2) It's not a hard day/easy day style of training. Every day is a repeatable 'Goldilocks' day — not too easy, not too hard, just right. I presume this is because maximum heart rates are low and the running is well below anaerobic threshold (no lactic acid). Intervals are totally aerobic, short and relaxed. There's no waiting two days before the next hard session. Verheul agreed with Hungarian coach Mihaly Iglói who believed in not training harder than one's ability to be recovered for similar training the next day.

3) The only 'hard' running is the weekly race. This is the one time speed is continuous and the heart rate is high. Racing is a good environment in which to run fast because warm-ups are thorough, you're running with like-minded friends and intent is serious. Besides, racing is fun!

4) Mileage is relatively low. Having manageable targets for weekly mileage lessens the likelihood of over-training and sickness. You're not pushing your body near the tipping point of what's possible with volume. Verheul didn't prescribe schedules but I estimate that Klaas Lok and Joost Borm ran around 100 kilometres (60 miles) per week, possibly less. I'll target a weekly volume of between 60 and 70 kilometres (60 is the point below which I think I'd lose aerobic fitness). Such low volume is not 'Lydiard' and wouldn't suit marathon racers but Verheul's protégés Lok and Borm were Dutch champions. I'll list their track PBs in the last paragraph of this post.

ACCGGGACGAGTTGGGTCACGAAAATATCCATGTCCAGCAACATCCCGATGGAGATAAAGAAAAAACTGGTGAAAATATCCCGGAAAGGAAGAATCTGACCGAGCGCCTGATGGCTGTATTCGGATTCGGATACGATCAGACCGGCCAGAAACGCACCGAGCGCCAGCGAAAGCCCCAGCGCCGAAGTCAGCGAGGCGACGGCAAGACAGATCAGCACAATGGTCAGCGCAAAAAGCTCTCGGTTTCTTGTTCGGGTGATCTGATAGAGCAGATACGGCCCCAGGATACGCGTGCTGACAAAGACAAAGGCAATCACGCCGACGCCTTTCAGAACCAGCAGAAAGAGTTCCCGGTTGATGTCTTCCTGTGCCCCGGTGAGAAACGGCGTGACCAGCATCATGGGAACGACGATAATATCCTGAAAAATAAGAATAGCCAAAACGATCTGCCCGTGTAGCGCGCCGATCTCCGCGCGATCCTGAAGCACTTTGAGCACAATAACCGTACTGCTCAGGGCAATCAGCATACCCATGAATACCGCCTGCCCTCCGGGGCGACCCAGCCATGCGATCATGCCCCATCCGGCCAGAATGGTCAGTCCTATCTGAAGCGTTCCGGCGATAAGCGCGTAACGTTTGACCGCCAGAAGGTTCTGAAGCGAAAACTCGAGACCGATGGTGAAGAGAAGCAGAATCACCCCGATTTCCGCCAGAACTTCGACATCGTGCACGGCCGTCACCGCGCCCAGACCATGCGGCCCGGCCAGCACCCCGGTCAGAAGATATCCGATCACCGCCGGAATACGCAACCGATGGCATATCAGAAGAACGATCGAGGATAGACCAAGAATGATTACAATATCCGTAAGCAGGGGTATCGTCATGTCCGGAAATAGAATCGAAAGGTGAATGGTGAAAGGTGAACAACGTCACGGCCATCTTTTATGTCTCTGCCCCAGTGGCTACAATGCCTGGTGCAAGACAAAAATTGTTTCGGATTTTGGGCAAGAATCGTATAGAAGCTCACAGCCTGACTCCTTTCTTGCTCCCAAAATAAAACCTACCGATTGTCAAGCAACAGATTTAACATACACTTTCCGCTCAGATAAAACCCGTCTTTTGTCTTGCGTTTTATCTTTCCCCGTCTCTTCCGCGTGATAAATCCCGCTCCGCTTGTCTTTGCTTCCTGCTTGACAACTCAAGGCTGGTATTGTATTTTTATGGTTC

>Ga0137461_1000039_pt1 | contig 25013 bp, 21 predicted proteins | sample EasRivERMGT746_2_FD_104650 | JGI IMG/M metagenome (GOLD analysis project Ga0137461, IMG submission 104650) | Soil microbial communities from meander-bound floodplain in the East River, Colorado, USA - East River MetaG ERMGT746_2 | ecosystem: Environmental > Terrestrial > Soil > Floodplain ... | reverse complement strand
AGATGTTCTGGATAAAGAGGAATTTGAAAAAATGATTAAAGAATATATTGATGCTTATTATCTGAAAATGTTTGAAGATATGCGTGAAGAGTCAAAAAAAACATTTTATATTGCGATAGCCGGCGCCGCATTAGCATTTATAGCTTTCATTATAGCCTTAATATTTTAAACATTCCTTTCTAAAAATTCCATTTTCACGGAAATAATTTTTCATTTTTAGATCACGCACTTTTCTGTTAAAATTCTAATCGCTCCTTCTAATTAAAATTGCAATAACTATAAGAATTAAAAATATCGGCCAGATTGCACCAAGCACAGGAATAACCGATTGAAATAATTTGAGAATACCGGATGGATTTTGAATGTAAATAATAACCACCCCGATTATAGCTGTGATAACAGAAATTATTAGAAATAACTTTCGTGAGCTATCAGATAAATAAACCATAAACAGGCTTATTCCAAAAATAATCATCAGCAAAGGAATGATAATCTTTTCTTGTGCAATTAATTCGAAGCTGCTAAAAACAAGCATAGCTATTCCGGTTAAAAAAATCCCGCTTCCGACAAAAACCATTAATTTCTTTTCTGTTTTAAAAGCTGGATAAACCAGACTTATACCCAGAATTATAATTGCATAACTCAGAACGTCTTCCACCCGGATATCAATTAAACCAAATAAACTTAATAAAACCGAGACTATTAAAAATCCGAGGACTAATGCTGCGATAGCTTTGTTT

4) The training is fun and not daunting. Thus far I've been looking forward to every session with legs feeling recovered and ready to go each day (often not the case when I've been logging higher mileage). Moderately intense and fun training has hormonal advantages over high stress training. I enjoy the feeling of running fast! The 3k to 5k race pace of most intervals is a lot faster than recovery or LSD running. I have the opportunity to do a few sessions each week within organised 'handicap start' runs and my usual 7 minutes per km average pace is quick enough to keep up with slower runners. Verheul used gymnastics as part of the warm-up for daily training, which would be fun in a group setting. I'll be using running drills instead of gymnastics.

5) Improved running economy at 5k race pace. If I add up all the fast intervals, fast sections of a fartlek trail run (and the weekly race), I'll be running about 30 kilometres per week at race pace. I think this will be beneficial at a neuromuscular level. Already I can feel that my cadence is faster and time on stance is shorter. I feel lighter on my feet. The other 30 kilometres of my training week is made up of the walk/jog recoveries, shake-out treadmill jogs and easy warm-ups and warm-downs.

Bob wondered in a comment on my previous blog if there would be enough mileage in a Verheul programme to race half marathons. The Saturday winter fartlek run was from 1 hour 15 to 1 hour 45 minutes duration so I think extending this a little in the build-up to a half marathon would be sufficient to race well. It seems that Joost Borm was a 'miler' and had PBs of 3:38.27 for 1500m, 4:01.5 for the mile and 5:01.27 for 2000m (which stood as the Dutch record from 1982 to 2001). Klaas Lok's PBs were 2:21.8 for 1000m, 3:38.83 for 1500m, 5:03.9 for 2000m, 7:52.5 for 3000m, 13:36.1 for 5000m, 28:24.7 for 10,000m and 3:57.69 for the mile — all recorded between 1976 and 1981. I've no doubt that Lok would have run a good half marathon if that distance had been popular when he was racing.

Spectacular views at the Gungahlin Gallop 10k on Sunday